Things Placed In Front of The Magazine Rack: The (Post) Valentine’s Day Edition

According to an article that appeared in Business Insider this week, print magazines are dying because people in check out lanes are spending all of their time looking at their smart phones and not looking at all of the magazines, iced tea, pop, candy, cookies and wiffle bats in the check out racks.

I don’t think that any reasonable person who spends time living in the 21st century would argue that many people spend much of their spare time checking things out on their smart phones. And anyone who spends time considering the impact of mobile technology on single copy sales is aware that people waiting in a checkout line may prefer to look at their smart phones rather than at the merchandise they could pick up.

But while it’s nice to speculate that smart phone technology is distracting people from spending money in the checkout, if you’re going to make a grand generalization like that, you may want to back that up with something that is generally called a “study.”

If I were the publisher of a major checkout publication and worried that people weren’t looking at my carefully posed models or beautifully laid out food designs, I’d consider trying out some of the new virtual reality designs on my cover. Entice people with attractive offers and QR codes.

Of course, we can generalize that there may be other reasons that single copy sales were down this year.

Here’s one:

Dear Star and Enquirer, Happy Valentine's Day. Love, Bunny
Dear AMI, Happy Valentine’s Day. Love, Hallmark and the plush toy industry.

There’s bound to be a great backstory to this and as soon as I can get it, I will update here.

Note: Please keep sending your photos. It’s been enormous fun  seeing views from other parts of the country. Of course, if you come across an interesting and creative display that works, I would be more than happy to post and celebrate that. Innovative titles and merchandising are the lifeblood of our business. Pending another round of interesting “Things Placed in Front Of” photos, next week we’ll return to some scheduled discussions of “Disruptive Technology” and editing (Yes, this blog in particular).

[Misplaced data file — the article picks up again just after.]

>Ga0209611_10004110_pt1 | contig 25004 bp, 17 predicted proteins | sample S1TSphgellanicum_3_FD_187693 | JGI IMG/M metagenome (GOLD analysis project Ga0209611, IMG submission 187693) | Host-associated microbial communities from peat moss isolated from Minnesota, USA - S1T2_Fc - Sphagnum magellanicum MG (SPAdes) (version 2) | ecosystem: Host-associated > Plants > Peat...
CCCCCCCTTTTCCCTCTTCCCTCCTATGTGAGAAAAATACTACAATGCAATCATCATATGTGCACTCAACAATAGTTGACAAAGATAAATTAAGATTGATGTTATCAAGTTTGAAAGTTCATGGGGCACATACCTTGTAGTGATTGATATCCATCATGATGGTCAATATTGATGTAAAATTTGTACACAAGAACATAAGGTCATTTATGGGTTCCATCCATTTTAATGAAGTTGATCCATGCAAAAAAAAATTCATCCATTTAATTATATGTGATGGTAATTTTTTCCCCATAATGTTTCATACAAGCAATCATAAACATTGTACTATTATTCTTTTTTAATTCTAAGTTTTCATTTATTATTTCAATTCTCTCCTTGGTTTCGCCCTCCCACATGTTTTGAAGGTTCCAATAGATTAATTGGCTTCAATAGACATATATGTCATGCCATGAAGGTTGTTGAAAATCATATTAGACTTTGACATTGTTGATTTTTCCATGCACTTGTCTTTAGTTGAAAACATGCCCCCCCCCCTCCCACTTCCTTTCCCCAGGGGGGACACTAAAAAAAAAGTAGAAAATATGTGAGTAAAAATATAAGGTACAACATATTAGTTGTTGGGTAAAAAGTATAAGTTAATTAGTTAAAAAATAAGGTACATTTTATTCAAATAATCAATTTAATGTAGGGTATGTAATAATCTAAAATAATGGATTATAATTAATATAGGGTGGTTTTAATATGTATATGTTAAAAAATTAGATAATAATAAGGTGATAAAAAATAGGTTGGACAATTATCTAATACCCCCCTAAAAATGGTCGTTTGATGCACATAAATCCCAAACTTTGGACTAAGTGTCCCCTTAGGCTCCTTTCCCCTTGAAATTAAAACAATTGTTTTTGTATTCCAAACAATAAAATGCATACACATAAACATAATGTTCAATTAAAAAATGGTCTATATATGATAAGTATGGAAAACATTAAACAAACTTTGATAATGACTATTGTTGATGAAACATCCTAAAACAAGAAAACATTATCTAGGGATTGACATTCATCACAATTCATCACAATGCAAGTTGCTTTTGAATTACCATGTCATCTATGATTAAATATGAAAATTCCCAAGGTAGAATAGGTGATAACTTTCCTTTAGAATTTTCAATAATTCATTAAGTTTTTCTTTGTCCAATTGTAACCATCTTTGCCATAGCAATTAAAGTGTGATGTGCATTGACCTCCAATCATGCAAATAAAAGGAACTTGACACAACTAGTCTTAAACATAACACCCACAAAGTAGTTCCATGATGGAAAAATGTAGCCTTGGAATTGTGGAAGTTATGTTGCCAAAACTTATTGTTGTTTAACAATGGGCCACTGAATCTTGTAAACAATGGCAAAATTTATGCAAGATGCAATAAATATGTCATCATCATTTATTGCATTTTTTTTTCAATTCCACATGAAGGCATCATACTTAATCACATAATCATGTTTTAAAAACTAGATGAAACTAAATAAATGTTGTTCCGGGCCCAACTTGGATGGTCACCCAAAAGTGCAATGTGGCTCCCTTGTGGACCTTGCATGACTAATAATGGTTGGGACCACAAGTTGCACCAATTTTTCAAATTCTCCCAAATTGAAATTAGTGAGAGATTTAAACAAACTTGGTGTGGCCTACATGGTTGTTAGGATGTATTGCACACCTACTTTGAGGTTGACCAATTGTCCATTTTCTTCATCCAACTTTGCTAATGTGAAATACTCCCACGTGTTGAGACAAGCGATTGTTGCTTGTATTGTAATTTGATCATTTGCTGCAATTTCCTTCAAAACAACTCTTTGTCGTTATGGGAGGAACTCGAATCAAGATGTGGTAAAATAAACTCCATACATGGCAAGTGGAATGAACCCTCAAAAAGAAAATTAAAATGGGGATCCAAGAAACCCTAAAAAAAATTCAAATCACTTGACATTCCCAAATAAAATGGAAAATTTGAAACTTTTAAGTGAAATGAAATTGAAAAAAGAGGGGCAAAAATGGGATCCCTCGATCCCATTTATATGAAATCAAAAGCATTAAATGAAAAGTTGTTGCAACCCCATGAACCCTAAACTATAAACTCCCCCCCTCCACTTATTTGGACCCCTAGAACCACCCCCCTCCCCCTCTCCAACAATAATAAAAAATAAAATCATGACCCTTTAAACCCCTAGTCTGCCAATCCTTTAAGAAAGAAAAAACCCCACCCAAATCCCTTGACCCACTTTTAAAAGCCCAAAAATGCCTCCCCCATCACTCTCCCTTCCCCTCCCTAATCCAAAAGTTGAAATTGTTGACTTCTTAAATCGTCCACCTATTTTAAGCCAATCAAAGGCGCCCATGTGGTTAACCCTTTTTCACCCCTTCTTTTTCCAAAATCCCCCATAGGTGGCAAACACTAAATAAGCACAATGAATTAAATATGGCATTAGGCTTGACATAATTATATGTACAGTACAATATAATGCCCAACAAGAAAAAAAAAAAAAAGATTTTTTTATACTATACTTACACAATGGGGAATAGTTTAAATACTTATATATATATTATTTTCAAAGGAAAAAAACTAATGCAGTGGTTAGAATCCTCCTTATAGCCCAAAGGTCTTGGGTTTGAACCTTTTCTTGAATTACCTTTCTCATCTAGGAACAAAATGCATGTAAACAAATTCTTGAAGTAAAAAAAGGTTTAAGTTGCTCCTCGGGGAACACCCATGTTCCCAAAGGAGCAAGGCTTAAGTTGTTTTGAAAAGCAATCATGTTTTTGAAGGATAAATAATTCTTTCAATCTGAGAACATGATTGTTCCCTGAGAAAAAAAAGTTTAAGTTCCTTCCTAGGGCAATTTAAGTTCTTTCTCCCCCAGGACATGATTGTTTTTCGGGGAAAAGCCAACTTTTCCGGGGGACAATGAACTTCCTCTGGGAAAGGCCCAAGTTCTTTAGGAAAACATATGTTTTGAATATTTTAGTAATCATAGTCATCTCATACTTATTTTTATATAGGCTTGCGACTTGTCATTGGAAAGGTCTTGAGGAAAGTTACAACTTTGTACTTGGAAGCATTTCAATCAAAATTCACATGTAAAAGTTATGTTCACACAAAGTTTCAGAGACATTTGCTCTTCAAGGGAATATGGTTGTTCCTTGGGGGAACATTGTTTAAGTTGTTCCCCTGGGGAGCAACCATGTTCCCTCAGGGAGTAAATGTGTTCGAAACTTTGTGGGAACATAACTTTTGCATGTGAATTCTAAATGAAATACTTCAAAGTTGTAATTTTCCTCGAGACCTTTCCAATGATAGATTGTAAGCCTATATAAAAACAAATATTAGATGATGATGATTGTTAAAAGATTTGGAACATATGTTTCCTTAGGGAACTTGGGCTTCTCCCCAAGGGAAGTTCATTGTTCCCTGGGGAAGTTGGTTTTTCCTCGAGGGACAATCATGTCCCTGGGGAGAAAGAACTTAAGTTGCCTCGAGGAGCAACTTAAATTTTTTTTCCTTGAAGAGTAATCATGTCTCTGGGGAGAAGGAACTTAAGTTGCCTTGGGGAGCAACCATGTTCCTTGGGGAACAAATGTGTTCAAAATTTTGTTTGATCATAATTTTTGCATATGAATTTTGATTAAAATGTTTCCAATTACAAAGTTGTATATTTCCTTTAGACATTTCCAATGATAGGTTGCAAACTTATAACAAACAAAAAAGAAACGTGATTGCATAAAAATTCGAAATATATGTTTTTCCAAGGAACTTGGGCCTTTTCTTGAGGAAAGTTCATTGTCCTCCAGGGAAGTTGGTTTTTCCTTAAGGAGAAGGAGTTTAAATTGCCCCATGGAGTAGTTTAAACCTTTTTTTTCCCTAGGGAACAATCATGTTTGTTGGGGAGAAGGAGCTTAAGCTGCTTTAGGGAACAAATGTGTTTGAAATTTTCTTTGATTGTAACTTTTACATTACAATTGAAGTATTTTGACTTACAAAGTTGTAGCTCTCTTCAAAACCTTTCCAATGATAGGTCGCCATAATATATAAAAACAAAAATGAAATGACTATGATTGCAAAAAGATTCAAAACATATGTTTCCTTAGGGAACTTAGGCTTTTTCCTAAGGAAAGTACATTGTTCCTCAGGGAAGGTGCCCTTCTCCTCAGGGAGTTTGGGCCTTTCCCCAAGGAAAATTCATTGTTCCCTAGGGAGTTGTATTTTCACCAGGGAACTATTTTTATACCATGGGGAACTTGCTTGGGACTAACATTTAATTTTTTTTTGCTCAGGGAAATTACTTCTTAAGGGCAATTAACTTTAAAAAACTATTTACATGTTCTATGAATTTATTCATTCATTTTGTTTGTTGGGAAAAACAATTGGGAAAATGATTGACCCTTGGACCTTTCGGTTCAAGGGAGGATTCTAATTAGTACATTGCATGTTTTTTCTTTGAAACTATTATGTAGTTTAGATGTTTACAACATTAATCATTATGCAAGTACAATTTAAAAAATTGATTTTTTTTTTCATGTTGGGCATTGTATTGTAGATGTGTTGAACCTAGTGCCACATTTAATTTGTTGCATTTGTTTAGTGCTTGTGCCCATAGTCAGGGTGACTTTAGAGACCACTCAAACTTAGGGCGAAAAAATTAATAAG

More of “What I Believe” FWIW

If you’ve been paying attention, the last few years were hard on magazine, book and newspaper publishers. Some of this had to do with the decline of the economy, the struggle of many over extended publishers to adapt to new technology (which is hard to do when you’re company is leveraged to the tune of a few hundred million dollars), the loss of circulation revenue as production and distribution costs crept up, and a sense that what you do is just not that interesting or important to your audience anymore.

This is your brain on a mainline rack.

In spite of it all, one of the surprises that I have experienced is how little the core work that I do has changed in the two years since I left the corporate world to go back out on my own. There’s a lot of new work to do, but the core remains constant. Many of my original clients are still working with me to one degree or another. Most of them are doing quite well in spite of everything our industry has thrown at them. Others are struggling and I appreciate the opportunity to help them sort out where they are going with their businesses.

Recently, a client asked me to justify the newsstand promotional expenditures that some of our retail trading partners now seem to “demand” we participate in. Below is a lightly edited version of how I explained it to them. What I had to say also fits in with where I think print, and contemporary retail, for that matter, may be going. Tell me what you think:

The commitment (of the retailers to the newsstand) shows up in several ways:

1) Neither chain has relegated the magazine section to the back of another section like we’ve seen in Wal-Mart and Target. Nor have they shunted the newsstand off to a dead aisle like you will sometimes see, for example in supermarkets or drugstores. In my last meeting with  the buyer, (it was) pointed out that they’ve been able to hang onto their space in part because of the revenue that they gain from publishers continuing to promote. I know that … much of the profit they make in the newsstand department comes from promotions. ..

You see this scenario played out in many “hard goods” retailers and food retailers. Our situation is not that unique. Promotion is the profit for the retailers.